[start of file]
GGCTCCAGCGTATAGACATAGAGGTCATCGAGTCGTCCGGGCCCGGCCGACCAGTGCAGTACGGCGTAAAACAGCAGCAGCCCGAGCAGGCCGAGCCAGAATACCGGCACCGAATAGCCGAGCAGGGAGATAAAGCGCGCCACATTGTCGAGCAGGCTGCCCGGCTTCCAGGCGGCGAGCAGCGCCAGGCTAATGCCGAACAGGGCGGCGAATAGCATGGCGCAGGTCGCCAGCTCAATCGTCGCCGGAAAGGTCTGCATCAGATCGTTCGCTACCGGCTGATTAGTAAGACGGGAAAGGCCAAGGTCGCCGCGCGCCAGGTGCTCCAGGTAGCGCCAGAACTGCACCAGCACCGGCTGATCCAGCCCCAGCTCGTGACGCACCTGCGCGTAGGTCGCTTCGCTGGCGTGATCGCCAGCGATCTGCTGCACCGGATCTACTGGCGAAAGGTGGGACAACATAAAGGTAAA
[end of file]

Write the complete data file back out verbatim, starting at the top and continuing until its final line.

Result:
GGCTCCAGCGTATAGACATAGAGGTCATCGAGTCGTCCGGGCCCGGCCGACCAGTGCAGTACGGCGTAAAACAGCAGCAGCCCGAGCAGGCCGAGCCAGAATACCGGCACCGAATAGCCGAGCAGGGAGATAAAGCGCGCCACATTGTCGAGCAGGCTGCCCGGCTTCCAGGCGGCGAGCAGCGCCAGGCTAATGCCGAACAGGGCGGCGAATAGCATGGCGCAGGTCGCCAGCTCAATCGTCGCCGGAAAGGTCTGCATCAGATCGTTCGCTACCGGCTGATTAGTAAGACGGGAAAGGCCAAGGTCGCCGCGCGCCAGGTGCTCCAGGTAGCGCCAGAACTGCACCAGCACCGGCTGATCCAGCCCCAGCTCGTGACGCACCTGCGCGTAGGTCGCTTCGCTGGCGTGATCGCCAGCGATCTGCTGCACCGGATCTACTGGCGAAAGGTGGGACAACATAAAGGTAAA